Fine-Tuning Your Shelf: Mary Shelley’s ‘Frankenstein’


Mary Shelley was only 20 when ‘Frankenstein’ was first published, but her novel was revolutionary. It is a chilling masterpiece, merging a tragic romance with science-fiction to create a cautionary tale which has haunted mankind for generations, and is still inspiring Halloween costumes more than 200 years later. Here’s my list of songs that convey the themes and messages of the story of one of the most iconic monsters of all time.

Paper Crown – Liam Gallagher

This song reflects the immense regret  Frankenstein burdens after his creation, as he realises he has no control over his monster and starts to face the inevitable consequences. The lyrics “you went too far” and “now you’re feeling the fear” explicitly show this. The metaphor of the “wolf” throughout the song mirrors Frankenstein’s paranoia that his monster is always following him, waiting to take his next victim. Furthermore, the notion of the “paper crown” links to how Frankenstein attempts (and fails) to harness the power of life: the power he possesses is very fragile, and before long he’s left “look[ing] down at the ashes of [his] paper crown.”

the notion of the “paper crown” link to how Frankenstein attempts (and fails) to harness the power of life

Mine – The 1975

This mellow jazz song is a representation of the harmonious period of Frankenstein’s life, before he makes his scientific breakthrough. Since his childhood, Frankenstein valued Elizabeth more than anything and even as a young boy, knew that she was to be his future wife. The line “I’m fine if you are fine” relates to how his world practically revolved around her, and he considers it his duty to bring her happiness. Of course, the mood of this part of the novel greatly contrasts with later chapters, as Shelley highlights how far Frankenstein falls.

Unloveable and How Soon Is Now? – The Smiths

These two classics by The Smiths are essential, as they reflect the key character development of Frankenstein’s monster. We cannot help but sympathise for the monster as he reveals his low self-esteem regarding his appearance, feeling “unloveable”. He accepts his differences (“If I seem a little strange, that’s because I am”), but after watching normal people living their lives, he longs for a partner and to experience love. The second song relates to his impatience for this, as well as his jealously – “I am human and I need to be loved, just like everybody else does.”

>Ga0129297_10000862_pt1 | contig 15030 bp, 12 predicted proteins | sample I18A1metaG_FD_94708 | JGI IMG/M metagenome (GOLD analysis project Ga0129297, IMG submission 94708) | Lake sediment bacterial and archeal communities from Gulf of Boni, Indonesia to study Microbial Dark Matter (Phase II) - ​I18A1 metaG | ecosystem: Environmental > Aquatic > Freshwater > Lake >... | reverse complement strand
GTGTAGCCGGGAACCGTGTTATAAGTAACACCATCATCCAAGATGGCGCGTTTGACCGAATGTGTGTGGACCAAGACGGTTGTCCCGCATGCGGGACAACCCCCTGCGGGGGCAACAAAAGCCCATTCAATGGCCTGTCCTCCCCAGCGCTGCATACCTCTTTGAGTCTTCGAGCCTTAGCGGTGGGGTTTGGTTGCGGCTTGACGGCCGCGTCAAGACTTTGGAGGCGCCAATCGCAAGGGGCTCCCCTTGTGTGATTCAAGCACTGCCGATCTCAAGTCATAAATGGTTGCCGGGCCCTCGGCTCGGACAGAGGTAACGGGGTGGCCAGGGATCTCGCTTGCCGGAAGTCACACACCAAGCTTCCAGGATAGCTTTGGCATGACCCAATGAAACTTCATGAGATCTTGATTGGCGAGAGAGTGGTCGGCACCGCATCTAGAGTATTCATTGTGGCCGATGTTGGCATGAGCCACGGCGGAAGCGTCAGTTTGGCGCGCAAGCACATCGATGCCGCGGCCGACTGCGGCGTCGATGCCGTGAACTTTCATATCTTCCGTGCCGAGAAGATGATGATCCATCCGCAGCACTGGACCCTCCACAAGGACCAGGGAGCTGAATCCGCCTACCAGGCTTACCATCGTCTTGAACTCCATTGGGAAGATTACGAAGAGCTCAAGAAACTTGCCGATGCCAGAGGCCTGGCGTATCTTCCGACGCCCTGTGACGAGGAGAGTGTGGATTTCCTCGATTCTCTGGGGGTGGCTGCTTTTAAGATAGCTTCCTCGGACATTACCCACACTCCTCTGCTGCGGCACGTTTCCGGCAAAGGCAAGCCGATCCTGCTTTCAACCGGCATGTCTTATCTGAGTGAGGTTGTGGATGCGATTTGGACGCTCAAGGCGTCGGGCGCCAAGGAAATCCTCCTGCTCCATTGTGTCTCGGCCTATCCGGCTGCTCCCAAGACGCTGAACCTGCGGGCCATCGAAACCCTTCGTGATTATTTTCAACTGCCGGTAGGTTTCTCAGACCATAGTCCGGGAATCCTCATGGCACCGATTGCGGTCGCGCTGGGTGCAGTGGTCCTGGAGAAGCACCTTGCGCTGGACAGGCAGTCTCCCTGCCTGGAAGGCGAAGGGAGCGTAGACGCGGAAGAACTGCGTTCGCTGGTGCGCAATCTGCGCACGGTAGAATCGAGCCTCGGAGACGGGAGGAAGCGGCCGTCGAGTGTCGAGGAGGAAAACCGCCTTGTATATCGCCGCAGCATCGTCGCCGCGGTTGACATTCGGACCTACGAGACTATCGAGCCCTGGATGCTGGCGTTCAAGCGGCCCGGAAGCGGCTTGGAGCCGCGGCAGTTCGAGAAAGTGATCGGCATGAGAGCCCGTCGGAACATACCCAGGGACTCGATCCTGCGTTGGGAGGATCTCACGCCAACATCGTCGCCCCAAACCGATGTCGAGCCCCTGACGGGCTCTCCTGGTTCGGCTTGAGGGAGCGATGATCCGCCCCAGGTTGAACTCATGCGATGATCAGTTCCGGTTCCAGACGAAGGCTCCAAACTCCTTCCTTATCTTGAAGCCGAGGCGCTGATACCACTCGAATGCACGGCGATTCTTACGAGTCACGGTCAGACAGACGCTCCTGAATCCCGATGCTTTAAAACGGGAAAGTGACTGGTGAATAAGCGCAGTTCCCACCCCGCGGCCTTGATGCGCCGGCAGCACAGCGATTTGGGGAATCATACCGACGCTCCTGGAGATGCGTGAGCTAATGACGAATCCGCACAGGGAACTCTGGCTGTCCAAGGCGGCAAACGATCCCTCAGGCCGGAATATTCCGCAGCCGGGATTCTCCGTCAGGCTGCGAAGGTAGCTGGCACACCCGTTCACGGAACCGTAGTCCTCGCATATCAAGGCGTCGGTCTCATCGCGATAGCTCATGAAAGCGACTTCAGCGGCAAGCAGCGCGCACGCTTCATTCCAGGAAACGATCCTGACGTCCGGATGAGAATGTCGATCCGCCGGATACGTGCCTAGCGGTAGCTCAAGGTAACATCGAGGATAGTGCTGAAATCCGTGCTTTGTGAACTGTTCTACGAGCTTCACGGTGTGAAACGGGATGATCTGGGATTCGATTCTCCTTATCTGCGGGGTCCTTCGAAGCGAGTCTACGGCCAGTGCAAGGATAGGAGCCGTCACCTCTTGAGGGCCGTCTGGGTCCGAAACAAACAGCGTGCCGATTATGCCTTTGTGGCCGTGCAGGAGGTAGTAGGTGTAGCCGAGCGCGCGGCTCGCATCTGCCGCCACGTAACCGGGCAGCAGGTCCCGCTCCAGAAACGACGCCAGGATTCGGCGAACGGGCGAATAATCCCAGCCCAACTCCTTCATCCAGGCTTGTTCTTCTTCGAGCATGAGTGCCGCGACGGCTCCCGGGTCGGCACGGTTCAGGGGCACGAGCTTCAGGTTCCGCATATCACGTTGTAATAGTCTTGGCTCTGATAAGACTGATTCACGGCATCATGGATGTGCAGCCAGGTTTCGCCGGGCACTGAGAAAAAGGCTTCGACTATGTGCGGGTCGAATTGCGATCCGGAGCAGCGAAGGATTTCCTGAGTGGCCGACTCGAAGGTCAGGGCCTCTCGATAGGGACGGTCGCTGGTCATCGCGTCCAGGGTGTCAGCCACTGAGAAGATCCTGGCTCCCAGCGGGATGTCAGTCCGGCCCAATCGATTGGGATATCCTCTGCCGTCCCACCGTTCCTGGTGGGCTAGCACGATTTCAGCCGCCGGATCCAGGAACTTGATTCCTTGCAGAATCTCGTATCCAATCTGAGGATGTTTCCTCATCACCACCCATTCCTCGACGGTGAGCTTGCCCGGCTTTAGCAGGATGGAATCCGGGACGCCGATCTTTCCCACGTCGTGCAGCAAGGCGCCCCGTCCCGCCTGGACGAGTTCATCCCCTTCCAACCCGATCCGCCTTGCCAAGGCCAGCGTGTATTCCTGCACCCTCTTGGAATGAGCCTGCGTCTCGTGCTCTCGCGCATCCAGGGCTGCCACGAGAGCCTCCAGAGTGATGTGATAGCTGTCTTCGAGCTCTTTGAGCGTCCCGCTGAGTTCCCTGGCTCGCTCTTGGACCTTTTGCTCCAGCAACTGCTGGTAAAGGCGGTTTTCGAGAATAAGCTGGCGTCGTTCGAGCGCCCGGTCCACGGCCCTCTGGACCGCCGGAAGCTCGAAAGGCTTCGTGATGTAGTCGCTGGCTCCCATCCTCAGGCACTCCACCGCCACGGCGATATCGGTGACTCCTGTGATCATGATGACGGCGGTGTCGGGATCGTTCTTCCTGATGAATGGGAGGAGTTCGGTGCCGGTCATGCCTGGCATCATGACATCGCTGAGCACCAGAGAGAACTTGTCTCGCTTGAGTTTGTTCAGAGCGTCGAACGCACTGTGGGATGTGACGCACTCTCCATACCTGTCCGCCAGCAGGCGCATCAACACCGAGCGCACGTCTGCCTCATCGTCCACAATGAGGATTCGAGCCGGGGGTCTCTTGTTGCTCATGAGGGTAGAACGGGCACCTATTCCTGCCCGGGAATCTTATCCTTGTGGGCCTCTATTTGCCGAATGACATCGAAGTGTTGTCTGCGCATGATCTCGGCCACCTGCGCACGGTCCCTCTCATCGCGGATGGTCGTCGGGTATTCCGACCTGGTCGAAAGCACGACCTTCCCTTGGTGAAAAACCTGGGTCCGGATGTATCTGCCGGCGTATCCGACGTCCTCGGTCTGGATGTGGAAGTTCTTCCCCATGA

Stormy Weather – Pixies

Throughout the novel, Shelley emphasises the theme of nature versus mankind. This is a direct link to nature’s wrath in response to Frankenstein’s breach of the natural world by his creation of life. This song provides the perfect accompaniment to the torrential rain, lightning bolts, towering mountains, ferocious winds and even an avalanche which ensues in the novel. This pathetic fallacy can be seen as a punishment: an ominous fate Frankenstein cannot escape from.

Intermission – Blur

The musical progression of this Blur song parallels the chaotic plot of the novel. Starting with a simple piano ostinato, it mimics Frankenstein’s original innocent idea which was purely motivated by a desire to revolutionise science. As his control slowly unravels, the monster starts to rebel against his “master” and the two become enemies, both seeking vengeance against the other. This inevitably leads to many unfortunate events and ultimately disaster, much like the discordant end of the song.

Radiohead provides the perfect conclusion to this playlist, giving the melancholy and eerie tone that matches the end of the novel

Exit Music (For A Film) – Radiohead

Radiohead can of course empathise with Frankenstein’s monster, who considers himself a “Creep”, but in my opinion, the song “Exit Music” is more emblematic. Whilst the backing track creates an ominous mood to reflect the outcome of the situation, it is lyrically relevant too. The “spineless laugh” links to how Frankenstein is taunted by his own creation and devolves from the master to the victim. The strong sense of vengeance in the song can be applied to both main characters as they become enemies and develop feelings of hatred towards each other. Furthermore, the song interweaves the theme of wanting to escape: Frankenstein longs to escape from the overbearing guilt he feels, while his monster wants to escape from a world where he is unappreciated and an outsider. Radiohead provides the perfect conclusion to this playlist, giving the melancholy and eerie tone that matches the end of the novel.


One thought on “Fine-Tuning Your Shelf: Mary Shelley’s ‘Frankenstein’

  • It’s nice that you are doing the homework you’ve been set, but why post it here? : @


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